On June 8, 1924, George Mallory, next to his climbing partner Andrew Irvine, made his second attempt, and ultimately unsuccessful on the top of Everest. Trekking and climbing on dangerous ground, were identified by Noel Odell (another member of the expedition) on what seemed to be the second step, a few hours after the ascent of the summit itself. Either Mallory or Irvine had down. Mallory’s body was finally discovered in 1999, but Irvine has never been found. Debate rages on in the mountaineering community as to whether or not one of them made the summit before his death.
1953 – First ascent of success
29 years after the shipment Mallory, Edmund Hillary (a New Zealand climber) and Tenzing Norgay (Sherpa Nepalese one) has finally made the first confirmed ascent of Mount Everest. Their journey to Mount Everest was part of a British expedition in March 1953 it was finally determined to conquer the highest mountain in the world. Settled in Base Camp, two members of the expedition (Tom Bourdillon and Charles Evans) made the first attempt, but were driven back 300 meters from the summit due to bad weather and a faulty oxygen system. Two days later, on May 29, 1953, Hillary and Tenzing made up, becoming the first man to climb the highest point on Earth. On his return from the summit, Hillary met with her partner George Lowe and said simply. “Well, George, we beat the bastard off”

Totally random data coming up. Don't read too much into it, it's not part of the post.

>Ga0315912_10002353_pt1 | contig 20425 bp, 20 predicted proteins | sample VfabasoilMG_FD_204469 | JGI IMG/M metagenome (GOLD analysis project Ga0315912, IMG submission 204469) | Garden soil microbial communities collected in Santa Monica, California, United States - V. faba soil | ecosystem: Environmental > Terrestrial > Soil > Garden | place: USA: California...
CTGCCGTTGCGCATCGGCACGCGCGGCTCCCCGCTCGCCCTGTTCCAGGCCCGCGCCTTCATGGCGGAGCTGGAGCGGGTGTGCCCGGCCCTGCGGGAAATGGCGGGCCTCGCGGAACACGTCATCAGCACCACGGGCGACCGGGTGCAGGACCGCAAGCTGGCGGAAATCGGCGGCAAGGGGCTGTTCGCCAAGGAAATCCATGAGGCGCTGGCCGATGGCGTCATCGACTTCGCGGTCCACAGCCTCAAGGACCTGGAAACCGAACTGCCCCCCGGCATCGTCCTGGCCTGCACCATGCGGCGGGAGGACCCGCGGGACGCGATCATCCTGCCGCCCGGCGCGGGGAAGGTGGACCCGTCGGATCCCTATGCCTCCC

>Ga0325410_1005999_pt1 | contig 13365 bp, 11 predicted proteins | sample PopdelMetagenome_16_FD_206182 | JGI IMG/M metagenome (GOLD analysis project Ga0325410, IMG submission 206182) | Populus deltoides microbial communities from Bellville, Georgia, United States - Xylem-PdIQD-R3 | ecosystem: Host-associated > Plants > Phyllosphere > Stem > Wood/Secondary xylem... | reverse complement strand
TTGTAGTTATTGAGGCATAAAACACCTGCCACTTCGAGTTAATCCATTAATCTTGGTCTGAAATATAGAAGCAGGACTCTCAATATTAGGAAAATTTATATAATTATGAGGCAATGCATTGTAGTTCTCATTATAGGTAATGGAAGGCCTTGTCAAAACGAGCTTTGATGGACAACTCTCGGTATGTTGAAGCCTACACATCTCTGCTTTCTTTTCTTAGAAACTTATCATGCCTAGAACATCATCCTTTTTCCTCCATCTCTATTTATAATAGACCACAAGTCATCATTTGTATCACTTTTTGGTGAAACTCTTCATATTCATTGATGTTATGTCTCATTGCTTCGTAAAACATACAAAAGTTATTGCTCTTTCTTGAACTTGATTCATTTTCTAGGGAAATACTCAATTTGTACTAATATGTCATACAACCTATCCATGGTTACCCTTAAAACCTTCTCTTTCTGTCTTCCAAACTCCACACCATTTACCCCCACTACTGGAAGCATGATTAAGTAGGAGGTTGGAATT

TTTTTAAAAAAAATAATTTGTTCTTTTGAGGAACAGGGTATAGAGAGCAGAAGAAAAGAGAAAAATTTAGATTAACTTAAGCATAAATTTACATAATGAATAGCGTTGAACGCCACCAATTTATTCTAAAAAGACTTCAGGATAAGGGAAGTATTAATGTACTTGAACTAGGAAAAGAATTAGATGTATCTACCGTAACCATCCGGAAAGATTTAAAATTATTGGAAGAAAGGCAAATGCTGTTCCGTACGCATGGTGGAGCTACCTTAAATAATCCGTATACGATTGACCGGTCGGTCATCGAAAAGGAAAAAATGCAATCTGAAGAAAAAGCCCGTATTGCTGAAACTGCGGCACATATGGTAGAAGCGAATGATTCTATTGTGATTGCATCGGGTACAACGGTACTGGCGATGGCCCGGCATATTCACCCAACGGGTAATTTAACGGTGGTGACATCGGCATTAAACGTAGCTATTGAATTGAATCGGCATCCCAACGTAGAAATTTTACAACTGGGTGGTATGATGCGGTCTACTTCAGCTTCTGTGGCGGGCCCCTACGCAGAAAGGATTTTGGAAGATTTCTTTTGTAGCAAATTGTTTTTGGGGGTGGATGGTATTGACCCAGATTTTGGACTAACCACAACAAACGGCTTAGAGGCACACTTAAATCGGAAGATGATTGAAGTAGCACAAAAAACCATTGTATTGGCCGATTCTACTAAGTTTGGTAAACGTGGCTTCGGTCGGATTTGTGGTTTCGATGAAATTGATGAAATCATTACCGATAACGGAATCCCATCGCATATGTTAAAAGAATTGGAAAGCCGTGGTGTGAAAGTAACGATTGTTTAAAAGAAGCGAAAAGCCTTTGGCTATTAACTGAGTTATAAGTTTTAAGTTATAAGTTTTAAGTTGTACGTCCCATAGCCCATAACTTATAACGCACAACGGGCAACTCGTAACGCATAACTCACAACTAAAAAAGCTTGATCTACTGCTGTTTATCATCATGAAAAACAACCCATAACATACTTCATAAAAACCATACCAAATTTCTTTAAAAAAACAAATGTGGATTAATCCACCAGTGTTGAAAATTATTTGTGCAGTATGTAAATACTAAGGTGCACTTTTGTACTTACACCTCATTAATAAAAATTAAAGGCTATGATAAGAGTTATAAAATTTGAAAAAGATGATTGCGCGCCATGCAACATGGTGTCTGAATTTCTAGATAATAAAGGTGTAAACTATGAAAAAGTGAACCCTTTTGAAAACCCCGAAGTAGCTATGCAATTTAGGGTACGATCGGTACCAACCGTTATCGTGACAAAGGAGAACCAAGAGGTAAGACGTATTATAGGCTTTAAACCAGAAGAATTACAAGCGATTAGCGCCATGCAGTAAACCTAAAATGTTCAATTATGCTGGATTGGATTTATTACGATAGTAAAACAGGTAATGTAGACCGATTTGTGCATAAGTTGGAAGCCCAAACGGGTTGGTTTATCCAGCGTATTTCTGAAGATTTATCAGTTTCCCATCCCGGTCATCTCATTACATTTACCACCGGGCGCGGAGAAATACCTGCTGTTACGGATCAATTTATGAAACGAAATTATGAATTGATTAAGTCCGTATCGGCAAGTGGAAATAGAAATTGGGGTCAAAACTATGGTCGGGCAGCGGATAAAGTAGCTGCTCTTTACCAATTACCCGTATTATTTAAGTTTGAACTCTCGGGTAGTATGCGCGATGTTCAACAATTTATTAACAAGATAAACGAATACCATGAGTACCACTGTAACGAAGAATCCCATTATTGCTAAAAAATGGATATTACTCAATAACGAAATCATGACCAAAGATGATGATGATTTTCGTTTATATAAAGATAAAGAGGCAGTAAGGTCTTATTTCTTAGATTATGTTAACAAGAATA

1980 – First solo ascent
In 1980, the veteran Italian climber Reinhold Messner Everest trek had put a record already in 1978, he and his climbing partner Peter Habeler became the first climbers to climb Everest without using bottled oxygen, rejecting the demands of a large number of mountaineers and doctors of the time, he thought that this was impossible. In 1980 he founded another record, becoming the first solo ascent of Mount Everest (without oxygen).
1996 – Everest Disaster
1996 was a tragic year for the Everest trek – Fifteen people died, eight of them in one day, in what is the worst disaster on Everest to date.
On May 10, 1996, 30 climbers from Everest Base Camp party to make their attempts at the top. A series of delays and the large number of climbers making the ascent has meant that many reached the summit after 2:00 am, much later than is considered safe. During the descent, a sudden storm hit the mountain, burying the fixed ropes used in climbing and hiding the path back to base camp of Everest. Because of poor visibility mountaineers were quickly separated and lost, and eight of them died of exposure. More poignant was the case of Rob Hall – having stayed behind to try to help another member of the expedition was stranded on the south summit. It ‘been able to talk to his wife by satellite phone, saying: “Sleep well, my darling. Please, do not worry too much,” before he died soon after.
2004 – Ascent faster than ever
There are all types of records associated with climbing Mount Everest, in 2004 and Pemba Dorje (a Nepalese Sherpa) set an impressive one – the fastest ever ascent and descent of Everest success, making it return on the southeast ridge est in eight hours and ten minutes.
With plenty of records to break and even hundreds of climbers each year, determined to make the top, Everest trek will continue to create new heroes (and new tragedies) for the years to come.